Giving back through sports is also a passion for OLB LaMarr Woodley. But long before he started giving and raising money to keep school sports free to the participants in his native Saginaw, Michigan, he began a tradition of driving to his hometown for Thanksgiving and giving to those in need. Last November his foundation gave out 500 baskets filled with basic household items - paper towels, detergent, cutlery, and so on. Woodley and members of his family were among the volunteers distributing the baskets.

This barely scratches the surface of what his foundation does for his communities—Pittsburgh as well as Saginaw. Woodley also hosts a free football camp for 500 kids each year in Saginaw, and he heads up a Toys for Tots holiday drive in Pittsburgh. Beyond this, Woodley takes his status as a role model extremely seriously. His "Think Big, Dream Big, Live Big" initiative provides SAT and ACT tutoring, encourages clean-up programs and urban renewal, provides college scholarships, assistance with goal-setting, and a long list of other critical programs for underprivileged teens. His foundation has also begun a PACT program ("Prevent Another Crime Today") which encourages community support for victims of violent crime, including encouraging people to come forward with information which will help to identify the perpetrators.

This is only a partial list of the many causes he espouses, and, astonishingly, he didn't wait until he entered the NFL before he began giving back. He and Clifton Ryan, another Saginaw native, teamed up while students at the University of Michigan to hold a golf outing to raise money for the Saginaw Parks and Recreation department. They still do this every year.

One of the players one thinks of first when contemplating high-character Steelers is Troy Polamalu. Everyone knows he is a man of deep faith and amazing humility. But the thing which impresses me the most about Polamalu is how hard he tries to keep his good works out of the spotlight.

One of the things he has been doing for years is visiting the critically ill children at Children's Hospital in Pittsburgh. He, without fanfare or cameras, goes every Friday afternoon during the season, spending time with the children and talking to them about whatever they like. When you make as much money as Polamalu does, it's pretty easy to write a check. He gives freely of his most precious commodity—time.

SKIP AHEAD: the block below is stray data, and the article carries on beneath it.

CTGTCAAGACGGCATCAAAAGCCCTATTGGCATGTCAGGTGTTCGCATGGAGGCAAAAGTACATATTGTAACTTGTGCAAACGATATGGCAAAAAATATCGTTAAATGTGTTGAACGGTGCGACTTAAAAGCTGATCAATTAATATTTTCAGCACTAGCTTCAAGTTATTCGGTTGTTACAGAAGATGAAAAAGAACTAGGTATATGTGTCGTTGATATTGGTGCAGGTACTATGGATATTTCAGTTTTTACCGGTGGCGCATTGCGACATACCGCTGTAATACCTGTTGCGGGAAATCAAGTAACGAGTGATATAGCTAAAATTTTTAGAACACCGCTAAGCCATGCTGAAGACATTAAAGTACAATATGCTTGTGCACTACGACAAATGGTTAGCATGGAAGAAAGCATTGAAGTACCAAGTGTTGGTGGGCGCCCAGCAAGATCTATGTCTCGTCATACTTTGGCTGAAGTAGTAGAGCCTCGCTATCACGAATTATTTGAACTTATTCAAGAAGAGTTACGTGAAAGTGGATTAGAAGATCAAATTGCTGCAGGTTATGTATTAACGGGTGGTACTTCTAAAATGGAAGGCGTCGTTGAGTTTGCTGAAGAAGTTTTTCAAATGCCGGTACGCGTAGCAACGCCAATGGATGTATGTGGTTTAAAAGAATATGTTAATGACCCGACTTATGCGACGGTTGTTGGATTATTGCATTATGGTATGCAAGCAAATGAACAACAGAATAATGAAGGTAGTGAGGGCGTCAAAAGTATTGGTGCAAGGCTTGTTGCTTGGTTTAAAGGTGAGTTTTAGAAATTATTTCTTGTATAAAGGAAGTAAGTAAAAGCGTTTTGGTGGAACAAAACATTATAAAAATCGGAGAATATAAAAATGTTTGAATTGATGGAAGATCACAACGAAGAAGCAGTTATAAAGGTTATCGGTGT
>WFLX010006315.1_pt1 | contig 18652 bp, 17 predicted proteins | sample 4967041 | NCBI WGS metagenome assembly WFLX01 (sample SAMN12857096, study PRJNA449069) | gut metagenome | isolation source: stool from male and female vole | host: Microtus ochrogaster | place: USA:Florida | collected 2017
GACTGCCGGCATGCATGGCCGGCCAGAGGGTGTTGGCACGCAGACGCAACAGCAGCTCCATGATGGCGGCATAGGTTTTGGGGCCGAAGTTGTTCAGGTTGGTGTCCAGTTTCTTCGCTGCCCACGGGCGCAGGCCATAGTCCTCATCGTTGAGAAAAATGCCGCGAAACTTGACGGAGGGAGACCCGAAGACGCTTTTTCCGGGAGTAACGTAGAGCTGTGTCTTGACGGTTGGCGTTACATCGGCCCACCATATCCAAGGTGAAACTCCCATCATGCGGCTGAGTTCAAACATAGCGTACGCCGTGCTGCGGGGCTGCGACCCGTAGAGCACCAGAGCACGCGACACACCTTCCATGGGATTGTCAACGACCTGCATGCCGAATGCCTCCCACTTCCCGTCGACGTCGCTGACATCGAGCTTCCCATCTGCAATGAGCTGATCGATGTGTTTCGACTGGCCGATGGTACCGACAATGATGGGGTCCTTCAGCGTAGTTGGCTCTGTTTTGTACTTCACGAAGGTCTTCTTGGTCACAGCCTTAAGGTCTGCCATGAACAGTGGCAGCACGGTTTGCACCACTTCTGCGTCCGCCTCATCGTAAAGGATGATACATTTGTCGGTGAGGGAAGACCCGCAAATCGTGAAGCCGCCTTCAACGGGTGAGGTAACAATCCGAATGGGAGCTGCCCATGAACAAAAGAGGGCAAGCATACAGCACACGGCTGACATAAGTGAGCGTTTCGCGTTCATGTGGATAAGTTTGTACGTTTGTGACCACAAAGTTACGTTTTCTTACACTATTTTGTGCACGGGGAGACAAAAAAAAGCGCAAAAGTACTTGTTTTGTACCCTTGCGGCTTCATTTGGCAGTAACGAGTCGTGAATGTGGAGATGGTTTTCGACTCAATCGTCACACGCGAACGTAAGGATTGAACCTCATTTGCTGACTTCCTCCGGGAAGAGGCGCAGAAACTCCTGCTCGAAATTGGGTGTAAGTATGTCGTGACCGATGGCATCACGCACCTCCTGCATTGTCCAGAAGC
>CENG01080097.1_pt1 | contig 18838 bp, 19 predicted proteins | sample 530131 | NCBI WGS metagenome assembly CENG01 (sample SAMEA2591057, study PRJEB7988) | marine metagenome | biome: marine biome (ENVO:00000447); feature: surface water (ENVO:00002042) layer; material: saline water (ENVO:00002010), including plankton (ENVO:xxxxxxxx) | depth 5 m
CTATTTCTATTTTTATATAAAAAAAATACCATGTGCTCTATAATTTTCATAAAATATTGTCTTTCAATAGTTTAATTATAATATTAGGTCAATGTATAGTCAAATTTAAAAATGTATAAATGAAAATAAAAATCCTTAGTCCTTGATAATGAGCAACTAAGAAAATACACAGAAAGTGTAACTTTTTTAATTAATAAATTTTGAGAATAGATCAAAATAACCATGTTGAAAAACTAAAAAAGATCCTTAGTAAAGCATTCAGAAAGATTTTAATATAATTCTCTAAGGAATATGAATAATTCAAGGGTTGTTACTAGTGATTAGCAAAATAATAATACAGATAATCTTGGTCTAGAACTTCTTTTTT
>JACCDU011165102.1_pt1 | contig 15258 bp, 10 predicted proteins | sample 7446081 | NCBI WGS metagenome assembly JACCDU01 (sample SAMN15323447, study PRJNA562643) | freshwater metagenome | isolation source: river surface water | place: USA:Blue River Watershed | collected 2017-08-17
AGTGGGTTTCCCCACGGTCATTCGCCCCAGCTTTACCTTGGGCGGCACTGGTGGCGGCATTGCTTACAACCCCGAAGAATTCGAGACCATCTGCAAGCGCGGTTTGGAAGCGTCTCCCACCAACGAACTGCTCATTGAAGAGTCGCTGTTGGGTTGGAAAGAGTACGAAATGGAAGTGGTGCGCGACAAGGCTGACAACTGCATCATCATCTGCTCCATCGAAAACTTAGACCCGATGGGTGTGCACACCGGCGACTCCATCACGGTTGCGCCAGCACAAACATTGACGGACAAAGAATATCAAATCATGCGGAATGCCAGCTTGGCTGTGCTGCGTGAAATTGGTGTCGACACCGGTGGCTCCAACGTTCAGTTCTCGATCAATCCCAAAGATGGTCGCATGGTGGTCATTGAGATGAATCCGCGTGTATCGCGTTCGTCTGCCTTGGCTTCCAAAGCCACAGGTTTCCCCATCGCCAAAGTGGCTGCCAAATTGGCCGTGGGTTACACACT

This was beautifully illustrated in the case of Heather Miller, an 11-year-old girl with a rare cancer. Scott Brown, a sports writer with the Pittsburgh Post-Gazette, wrote a book about Heather's struggle with cancer, the interaction she and her family had with a number of Steelers players and members of the organization, particularly Troy Polamalu, and her death. The book, "Heaven Sent: The Heather Miller Story," is available here, and you'll want plenty of tissues available when you read it. What struck me was not just Polamalu's personal involvement but how he brought in teammates to be part of the extended support network.

Character also shows in the little things. I noted a tweet from Baron Batch congratulating Cameron Heyward on his marriage last month. I looked for further information about the wedding but found very little. The one thing I did find was the wedding registry (Macy's and Crate and Barrel) for the couple. What struck me was the modesty of the requests. Of the 60+ items requested, only one (a set of pots and pans) cost more than $100. The majority of items cost under $30. This may not seem like a big deal to those of you of the male persuasion, but to me it says they are down-to-earth, sensible people. In a world of "Bridezillas" it's refreshing.

One of the really interesting aspects of Cameron Heyward is how carefully and deliberately he has avoided the mistakes of his famous father, "Ironhead" Heyward. In an excellent article published by Yahoo Sports a few days before the 2011 draft, Les Carpenter wrote:

...unlike his father at the beginning of his career, Cameron doesn’t drink. He stays away from parties and barely steps into bars. He has been with his girlfriend, Allie, a volleyball player, since their freshman year at Ohio State. In a few weeks he will graduate with a degree in education. When football is done he thinks he might want to be a fourth- or fifth-grade teacher.